We tend to think of the union of vanity and technology as a particularly modern affliction. It’s only recently that science brought the world botox and collagen injections, skin peels, liposuction, and breast implants. And thanks to the Internet world of photo-sharing and online gossip, the obsession with looks only gets amplified in the social-media echo chamber. Tales of plastic surgery spread like contagions online: Everything from a celebrity’s slight change in appearance (see Kristen Stewart) to a disturbing fixation on perfection (see bridalplasty).
Hucksters offered devices for fuller breasts. Why not inflate them like balloons?
But the truth is, humans have long been pursuing this elusive quality known as “beauty” before the miracles of modern medicine. Inventors were always coming up with tools meant to help women—and men—achieve the wide-held physical ideals of their era. Eager test subjects would get hooked up to devices that looked like torture machines, or they would employ products that contained poison. You can be sure that, when it came to results, most of these people ended up disappointed.
While it is easy to laugh at these ridiculous gizmos, modern-day gadgets prove we’re no less gullible than our forebears.
The perfect face
Victorian and Edwardian women had elaborate corsets and hoop skirts to hide and control their bodies, so that every proper lady appeared to have the desired wasp-waisted figure. Because the body was so well-covered, only the face revealed one’s natural beauty. To be considered truly lovely, a woman was expected to have pale, unblemished skin that was soft and supple.
Naturally, innovators got to work developing products to protect and restore precious, youthful skin. In 1889, Margaret Kroesen grew concerned that her daughter Alice, a concert pianist, was developing frown lines—and that those damning wrinkles could hurt her stage career. According to the company’s site, the elder Kroesen came up with a product called Wrinkle Eradicators (now known as Frownies), which consists of unbleached paper strips backed with a vegetable-based adhesive.
Frownies has so successfully bombed Google with its product, still made today, it’s impossible to find an objective review. But the company insists that the tape, a supposed “Hollywood secret,” works by “employing the basic principle of fitness to the muscles of the face.” You hear that? Your face needs a trip to the gym, too.
Meanwhile, Victorians believed that vibrations could cure everything from constipation to headaches to “female hysteria.” So it’s not surprising the Fitzgerald Star Vibrator, like the one seen in this 1921 ad from “Hearst’s International” magazine, claimed to fight sagging, sallow skin and keep muscles firm and healthy.
Show & Teller YardSaleDave found an example of this peculiar type of gadget, in wind-up format, and while Savoychina1 found an advertising pamphlet that claims that the Star Vibrator would not only fix your “flabby skin,” it could also treat dandruff, improve muscle tone, and eliminate aches and pains. And if you take a good look at the “To Develop and Strengthen Tissue” illustration, which shows a lady holding the Star Vibrator against her chest, it’s clear the text is a euphemism for increasing a woman’s cup size.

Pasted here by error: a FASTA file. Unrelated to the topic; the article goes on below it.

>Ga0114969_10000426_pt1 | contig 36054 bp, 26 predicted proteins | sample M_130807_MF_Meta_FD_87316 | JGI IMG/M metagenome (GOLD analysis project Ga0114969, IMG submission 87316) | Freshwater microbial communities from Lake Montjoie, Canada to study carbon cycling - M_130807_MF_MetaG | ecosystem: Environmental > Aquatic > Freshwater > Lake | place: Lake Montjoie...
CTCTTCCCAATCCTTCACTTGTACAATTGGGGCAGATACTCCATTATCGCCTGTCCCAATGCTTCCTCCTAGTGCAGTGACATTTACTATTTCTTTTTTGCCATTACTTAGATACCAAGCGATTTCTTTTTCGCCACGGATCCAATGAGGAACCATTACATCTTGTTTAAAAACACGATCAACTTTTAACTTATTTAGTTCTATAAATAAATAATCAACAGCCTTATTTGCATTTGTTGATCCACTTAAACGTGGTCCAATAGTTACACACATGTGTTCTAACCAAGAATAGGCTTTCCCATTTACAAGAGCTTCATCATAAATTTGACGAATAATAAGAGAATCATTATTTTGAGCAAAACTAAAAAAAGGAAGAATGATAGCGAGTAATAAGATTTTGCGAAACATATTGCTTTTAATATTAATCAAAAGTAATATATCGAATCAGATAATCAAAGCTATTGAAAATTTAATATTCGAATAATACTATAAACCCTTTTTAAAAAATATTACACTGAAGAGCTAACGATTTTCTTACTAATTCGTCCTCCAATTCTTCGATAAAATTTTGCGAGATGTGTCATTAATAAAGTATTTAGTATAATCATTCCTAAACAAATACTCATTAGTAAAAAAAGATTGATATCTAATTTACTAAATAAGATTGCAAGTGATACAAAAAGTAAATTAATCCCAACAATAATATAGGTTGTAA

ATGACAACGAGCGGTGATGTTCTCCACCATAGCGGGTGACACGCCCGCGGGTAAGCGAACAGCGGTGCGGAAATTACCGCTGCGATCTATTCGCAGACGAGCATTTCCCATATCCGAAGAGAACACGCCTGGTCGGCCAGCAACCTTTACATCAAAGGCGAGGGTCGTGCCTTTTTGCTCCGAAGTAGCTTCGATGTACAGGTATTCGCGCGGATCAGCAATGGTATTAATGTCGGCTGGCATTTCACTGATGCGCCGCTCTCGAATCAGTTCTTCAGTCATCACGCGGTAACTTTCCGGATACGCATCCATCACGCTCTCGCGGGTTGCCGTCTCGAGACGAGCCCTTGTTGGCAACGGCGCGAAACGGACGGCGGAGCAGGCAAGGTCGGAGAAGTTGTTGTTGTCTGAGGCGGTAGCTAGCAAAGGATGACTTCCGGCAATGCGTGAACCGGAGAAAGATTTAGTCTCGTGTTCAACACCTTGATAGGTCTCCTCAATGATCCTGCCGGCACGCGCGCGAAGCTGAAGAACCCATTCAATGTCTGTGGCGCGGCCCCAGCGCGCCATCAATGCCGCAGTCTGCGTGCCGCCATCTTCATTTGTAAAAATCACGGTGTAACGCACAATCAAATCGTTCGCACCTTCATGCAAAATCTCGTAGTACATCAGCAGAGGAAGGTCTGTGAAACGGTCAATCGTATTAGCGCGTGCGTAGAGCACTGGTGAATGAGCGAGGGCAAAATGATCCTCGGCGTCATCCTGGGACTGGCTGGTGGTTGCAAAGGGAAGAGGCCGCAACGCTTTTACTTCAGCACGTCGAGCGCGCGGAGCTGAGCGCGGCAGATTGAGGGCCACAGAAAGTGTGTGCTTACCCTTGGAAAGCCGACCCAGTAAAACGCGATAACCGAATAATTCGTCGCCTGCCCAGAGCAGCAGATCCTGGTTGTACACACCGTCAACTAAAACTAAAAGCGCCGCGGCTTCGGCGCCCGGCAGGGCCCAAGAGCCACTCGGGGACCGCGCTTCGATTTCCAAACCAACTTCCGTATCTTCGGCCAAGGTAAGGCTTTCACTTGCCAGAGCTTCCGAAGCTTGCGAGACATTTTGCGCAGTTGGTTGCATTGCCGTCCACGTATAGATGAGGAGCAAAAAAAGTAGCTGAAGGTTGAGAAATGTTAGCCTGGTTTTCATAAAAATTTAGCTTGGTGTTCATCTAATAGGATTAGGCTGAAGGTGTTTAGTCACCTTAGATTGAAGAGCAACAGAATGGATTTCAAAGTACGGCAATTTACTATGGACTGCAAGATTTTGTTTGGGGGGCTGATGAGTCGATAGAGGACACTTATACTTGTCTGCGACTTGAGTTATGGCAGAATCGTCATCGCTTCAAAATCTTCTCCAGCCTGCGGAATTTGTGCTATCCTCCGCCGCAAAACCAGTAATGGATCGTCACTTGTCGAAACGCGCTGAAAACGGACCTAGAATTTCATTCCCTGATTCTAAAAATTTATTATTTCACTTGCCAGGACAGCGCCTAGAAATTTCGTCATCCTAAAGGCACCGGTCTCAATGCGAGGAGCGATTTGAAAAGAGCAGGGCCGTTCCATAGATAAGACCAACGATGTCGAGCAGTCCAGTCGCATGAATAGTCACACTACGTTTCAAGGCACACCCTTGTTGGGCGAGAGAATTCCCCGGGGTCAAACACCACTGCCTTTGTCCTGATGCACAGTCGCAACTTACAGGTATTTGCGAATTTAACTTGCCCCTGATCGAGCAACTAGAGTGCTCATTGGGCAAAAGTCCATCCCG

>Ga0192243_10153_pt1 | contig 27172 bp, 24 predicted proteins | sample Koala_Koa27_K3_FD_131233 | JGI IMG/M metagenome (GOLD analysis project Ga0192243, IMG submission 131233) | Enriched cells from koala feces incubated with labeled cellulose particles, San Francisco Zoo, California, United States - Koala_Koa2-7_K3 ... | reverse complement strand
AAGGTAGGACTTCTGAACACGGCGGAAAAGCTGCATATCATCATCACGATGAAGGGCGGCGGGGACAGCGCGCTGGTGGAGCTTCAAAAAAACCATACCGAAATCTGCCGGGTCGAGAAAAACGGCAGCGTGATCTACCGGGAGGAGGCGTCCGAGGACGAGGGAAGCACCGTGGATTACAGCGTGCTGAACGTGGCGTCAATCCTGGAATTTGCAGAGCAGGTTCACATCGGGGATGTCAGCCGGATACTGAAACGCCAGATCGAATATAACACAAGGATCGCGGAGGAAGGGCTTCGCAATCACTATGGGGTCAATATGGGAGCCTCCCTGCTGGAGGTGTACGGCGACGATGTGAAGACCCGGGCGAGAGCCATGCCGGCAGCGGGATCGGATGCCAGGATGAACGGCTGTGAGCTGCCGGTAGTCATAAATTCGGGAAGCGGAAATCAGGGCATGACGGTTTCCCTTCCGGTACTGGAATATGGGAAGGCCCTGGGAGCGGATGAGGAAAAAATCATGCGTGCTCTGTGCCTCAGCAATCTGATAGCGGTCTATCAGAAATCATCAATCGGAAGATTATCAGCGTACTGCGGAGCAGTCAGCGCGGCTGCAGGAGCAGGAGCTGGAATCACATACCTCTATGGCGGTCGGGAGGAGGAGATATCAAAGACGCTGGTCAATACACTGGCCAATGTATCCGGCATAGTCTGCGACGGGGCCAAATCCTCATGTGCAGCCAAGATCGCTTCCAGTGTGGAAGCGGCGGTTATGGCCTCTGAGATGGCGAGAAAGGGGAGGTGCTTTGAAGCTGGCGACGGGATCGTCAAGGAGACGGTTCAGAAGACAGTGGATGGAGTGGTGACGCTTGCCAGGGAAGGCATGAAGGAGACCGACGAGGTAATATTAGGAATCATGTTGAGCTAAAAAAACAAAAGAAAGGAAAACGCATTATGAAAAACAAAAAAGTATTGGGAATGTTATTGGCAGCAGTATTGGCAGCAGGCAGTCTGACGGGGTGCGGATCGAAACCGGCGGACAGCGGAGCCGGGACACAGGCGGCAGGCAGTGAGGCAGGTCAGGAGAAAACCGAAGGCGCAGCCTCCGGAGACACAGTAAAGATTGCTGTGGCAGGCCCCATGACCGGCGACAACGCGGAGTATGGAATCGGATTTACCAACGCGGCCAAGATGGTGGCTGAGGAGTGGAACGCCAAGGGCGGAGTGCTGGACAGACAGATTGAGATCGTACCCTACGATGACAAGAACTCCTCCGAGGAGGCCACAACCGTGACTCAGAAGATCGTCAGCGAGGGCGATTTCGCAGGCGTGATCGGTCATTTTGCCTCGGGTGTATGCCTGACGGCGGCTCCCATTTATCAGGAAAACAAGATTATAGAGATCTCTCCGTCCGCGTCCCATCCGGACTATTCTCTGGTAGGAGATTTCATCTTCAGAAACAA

When Coco Chanel got a sunburn on the French Riviera in the 1920s, she made tans cool, but women still wanted to avoid freckles like the plague. They were so vigilant in their fight against this scourge that they covered their faces and bodies with patent-medicine ointments, such as Stillman’s Freckle Cream and Othine Freckle Remover, which contained dangerous levels of mercury, and wore comical sun-proof masks and capes. Even Amelia Earhardt, known for her high-flying heroics, felt ashamed of her natural speckles, and the possible site of her final landing has been recently identified by a bottle of Dr. C.H. Berry’s Freckle Ointment.
With the burgeoning movie industry, unbelievably beautiful Hollywood stars became larger than life in the 1930s. So it’s not surprising their flawless close-up mugs became a national obsession. What is it that makes them so comely? Can it be measured, analyzed, and re-created at home? Chemist, cosmetician, and wig-maker Max Factor led the charge with this frightening looking device from 1933. While the Beauty Micrometer looks like something out of a “Hellraiser” nightmare, apparently it was pretty innocuous: It measured your face and head to determine where you should apply blush, shadow, and highlights to the greatest effect.
Modern Mechanix has uncovered several other disturbing 1930s and ’40s beauty devices, including Isabella Gilbert’s metal brace that could dig those smiley dimples right into your face and a vacuum procedure that claimed to suck the wrinkles right out of your skin. The Glamour Bonnet, which inventor Dr. D.M. Ackerman asserted could improve one’s complexion by reducing air pressure around the skin, looked more like the equivalent of putting a plastic bag over your head.
A bodacious body